Airship, an interoperable set of open source software tools used to declaratively automate cloud provisioning, is available in version 2.0 today. Airship 2.0
delivers enhanced document management capabilities, an improved upgrade process using cloud-native tools, and the ability for operators to use the same workflow to manage their workloads on both bare-metal and public clouds. These enhancements enable faster deployments, a smaller control plane, the ability for Airship to deploy native Kubernetes resources, and better security.
Airship 2.0 integrates best-in-breed open source projects into a platform that transforms declarative YAMLs into ready-to-go open infrastructure, taking care of things like bare metal provisioning, security and network policy, and day 2 lifecycle management. Airship 2.0’s declarative model ensures predictability, repeatability and resiliency across sites and across upgrades, which is why AT&T is running Airship in production at scale.
AT&T’s 5G network runs on its 100% containerized, private network OpenStack cloud, deployed and managed by Airship. Using Airship, AT&T has been able to replicate its 5G infrastructure rapidly across dozens of regions. Furthermore, this architecture supports AT&T’s “evolved packet core” network and VNF teaming, enabling resilient mobile sessions. (See a keynote by AT&T demonstrating how Airship enables mobile communication sessions to continue even when the VM carrying the session is shut down.) Other companies with production use cases of Airship include Ericsson and SK Telecom.
“Airship 2.0 takes advantage of many of the good things that have been happening in the Kubernetes ecosystem,” said Matt McEuen, lead member of the technical staff for Network Cloud at AT&T and a working committee member of the Airship community. “Airship 2.0 gives operators the ability to consistently specify and control deployments across bare metal, public clouds, OpenStack and other kinds of use cases. It also deploys sites faster and with smaller footprints. In Airship 2.0 we’ve created a web-based UI that can be used to introspect a site and drive deployments and upgrades.”
“AT&T’s initial Airship 2.0 deployments will host centralized functions that support its 5G Containerized Network Function infrastructure,” continued McEuen. “These new cloud-native workloads will benefit from Airship 2.0’s close integration of CNCF technologies and its predictable and repeatable lifecycle management.”
Key Features of Airship 2.0
- Enhanced document management capabilities. Using the Airship 2.0 command-line-interface, airshipctl, operators can organize and deliver YAML documents that describe an Airship 2.0 region with phases (logical groups of functionality that are the building blocks of a site). Airshipctl renders phases with Kustomize, a tool that has been widely adopted by the Kubernetes community. Using Kustomize with airshipctl, operators can keep their YAML footprint small with advanced manipulation tools that reduce data duplication.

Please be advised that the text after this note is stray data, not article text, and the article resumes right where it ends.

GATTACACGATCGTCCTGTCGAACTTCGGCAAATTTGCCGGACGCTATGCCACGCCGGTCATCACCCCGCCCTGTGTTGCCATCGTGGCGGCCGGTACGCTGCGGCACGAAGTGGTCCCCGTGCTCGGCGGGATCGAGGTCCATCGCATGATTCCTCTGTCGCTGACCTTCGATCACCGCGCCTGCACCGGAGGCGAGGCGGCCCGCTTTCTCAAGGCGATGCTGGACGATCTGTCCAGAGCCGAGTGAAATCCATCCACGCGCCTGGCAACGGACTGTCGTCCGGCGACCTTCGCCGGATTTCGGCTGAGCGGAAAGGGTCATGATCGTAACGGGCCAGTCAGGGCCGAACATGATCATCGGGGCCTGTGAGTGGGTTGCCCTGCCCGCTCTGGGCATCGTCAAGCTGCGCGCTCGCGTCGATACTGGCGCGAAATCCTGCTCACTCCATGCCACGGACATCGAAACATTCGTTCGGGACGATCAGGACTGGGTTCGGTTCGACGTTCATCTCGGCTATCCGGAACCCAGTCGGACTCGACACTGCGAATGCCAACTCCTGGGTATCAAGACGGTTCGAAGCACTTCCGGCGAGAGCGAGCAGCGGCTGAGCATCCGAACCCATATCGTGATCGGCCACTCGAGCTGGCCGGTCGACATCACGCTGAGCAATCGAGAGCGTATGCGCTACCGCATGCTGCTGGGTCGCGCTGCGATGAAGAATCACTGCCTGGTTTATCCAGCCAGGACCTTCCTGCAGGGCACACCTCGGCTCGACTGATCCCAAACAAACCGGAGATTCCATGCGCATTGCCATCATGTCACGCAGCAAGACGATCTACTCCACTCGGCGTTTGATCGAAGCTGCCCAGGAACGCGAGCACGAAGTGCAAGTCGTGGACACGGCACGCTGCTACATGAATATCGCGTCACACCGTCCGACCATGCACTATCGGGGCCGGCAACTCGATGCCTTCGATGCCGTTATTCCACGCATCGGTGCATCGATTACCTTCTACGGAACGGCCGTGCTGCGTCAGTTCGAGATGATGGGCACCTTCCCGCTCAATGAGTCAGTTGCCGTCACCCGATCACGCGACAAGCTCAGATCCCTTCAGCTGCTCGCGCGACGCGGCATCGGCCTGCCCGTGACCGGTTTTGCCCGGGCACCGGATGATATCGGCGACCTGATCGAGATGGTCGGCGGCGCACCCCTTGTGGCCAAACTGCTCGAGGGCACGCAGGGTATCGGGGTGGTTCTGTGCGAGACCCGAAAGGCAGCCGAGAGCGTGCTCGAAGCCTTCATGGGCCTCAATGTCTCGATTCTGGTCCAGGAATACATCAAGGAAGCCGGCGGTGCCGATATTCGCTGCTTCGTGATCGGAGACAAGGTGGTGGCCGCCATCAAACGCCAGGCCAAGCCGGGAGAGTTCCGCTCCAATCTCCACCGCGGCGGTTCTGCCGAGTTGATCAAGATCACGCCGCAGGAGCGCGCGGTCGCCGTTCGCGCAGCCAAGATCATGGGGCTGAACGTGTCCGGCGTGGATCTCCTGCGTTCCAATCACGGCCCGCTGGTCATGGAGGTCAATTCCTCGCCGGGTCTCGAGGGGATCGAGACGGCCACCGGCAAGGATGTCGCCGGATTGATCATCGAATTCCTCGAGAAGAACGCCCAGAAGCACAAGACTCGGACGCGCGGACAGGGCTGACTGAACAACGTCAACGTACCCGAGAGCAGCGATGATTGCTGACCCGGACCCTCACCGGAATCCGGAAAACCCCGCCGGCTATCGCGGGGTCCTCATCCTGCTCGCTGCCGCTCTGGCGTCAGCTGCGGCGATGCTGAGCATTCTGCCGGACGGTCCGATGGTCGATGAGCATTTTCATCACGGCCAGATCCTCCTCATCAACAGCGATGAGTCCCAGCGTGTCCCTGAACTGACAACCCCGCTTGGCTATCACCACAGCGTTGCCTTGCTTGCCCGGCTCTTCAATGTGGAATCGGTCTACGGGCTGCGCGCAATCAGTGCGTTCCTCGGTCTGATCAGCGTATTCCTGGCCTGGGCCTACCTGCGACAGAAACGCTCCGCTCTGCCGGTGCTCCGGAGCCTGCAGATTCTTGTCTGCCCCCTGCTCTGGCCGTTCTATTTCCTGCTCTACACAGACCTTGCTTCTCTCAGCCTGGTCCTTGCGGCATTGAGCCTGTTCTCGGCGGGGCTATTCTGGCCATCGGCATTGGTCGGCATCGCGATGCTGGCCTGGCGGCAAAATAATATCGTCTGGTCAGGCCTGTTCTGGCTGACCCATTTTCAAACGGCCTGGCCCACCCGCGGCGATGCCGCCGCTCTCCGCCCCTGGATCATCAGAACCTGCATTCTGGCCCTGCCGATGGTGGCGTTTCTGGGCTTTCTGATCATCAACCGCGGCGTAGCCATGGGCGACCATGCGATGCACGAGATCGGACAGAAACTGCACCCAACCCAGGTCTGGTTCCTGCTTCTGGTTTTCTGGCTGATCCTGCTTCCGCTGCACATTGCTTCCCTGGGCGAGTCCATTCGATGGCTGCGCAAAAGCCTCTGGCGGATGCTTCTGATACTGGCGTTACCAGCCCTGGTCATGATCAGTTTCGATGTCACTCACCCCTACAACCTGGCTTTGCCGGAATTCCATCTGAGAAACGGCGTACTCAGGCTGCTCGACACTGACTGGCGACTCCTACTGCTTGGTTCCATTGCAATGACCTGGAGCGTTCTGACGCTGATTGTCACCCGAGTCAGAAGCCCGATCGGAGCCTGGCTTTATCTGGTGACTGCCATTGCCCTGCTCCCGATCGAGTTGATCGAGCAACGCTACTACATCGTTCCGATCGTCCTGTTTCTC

- Improvements to the Airship upgrade process. Cloud-native tools such as the Baremetal Operator with Metal3 and Ironic, Kubeadm, and Kustomize have replaced the Airship 1 control plane. In Airship 2.0, operators can drive upgrades using Airshipctl and let Kubernetes handle the rest—the core Airship components are ephemeral and live outside the control plane.
- Support for public cloud providers. With Airship 2.0, operators can now use the same workflow to manage their workloads on bare-metal as well as Microsoft Azure, Google Cloud Platform, AWS, and OpenStack public clouds. Companies with growing requirements can rely on Airship for consistent deployment and management of workloads on Kubernetes, knowing that OpenDev and third-party continuous-integration validate these integration points.
Additional features include:
- No-touch, remote-site bootstrap
- Declarative image building
- Support for declarative ephemeral ISO (International Organization for Standardization)
- Support for declarative bare-metal-targeted QCOWs [“QEMU Copy On Write” is a file format for disk image files used by QEMU (short for “quick emulator”), a hosted virtual machine monitor.
- Declarative cluster lifecycle
- Lifecycle as phases
- Introduction of a plan for the phases
- Seamless integration with security plugins like Mozilla SOPS
- Generic container interface, a mechanism to extend airshipctl with adhoc functionality
- Introduction of Host Config Operator for day 2 operations
- Helm 3 and the Flux Helm Controller are integrated, offering better security posture
- Designated as a Certified Kubernetes Distribution through the Cloud Native Computing Foundation’s Software Conformance Program, guaranteeing that Airship provides a consistent installation of Kubernetes, supports the latest Kubernetes versions, and provides a portable cloud-native environment with other Certified Platforms.
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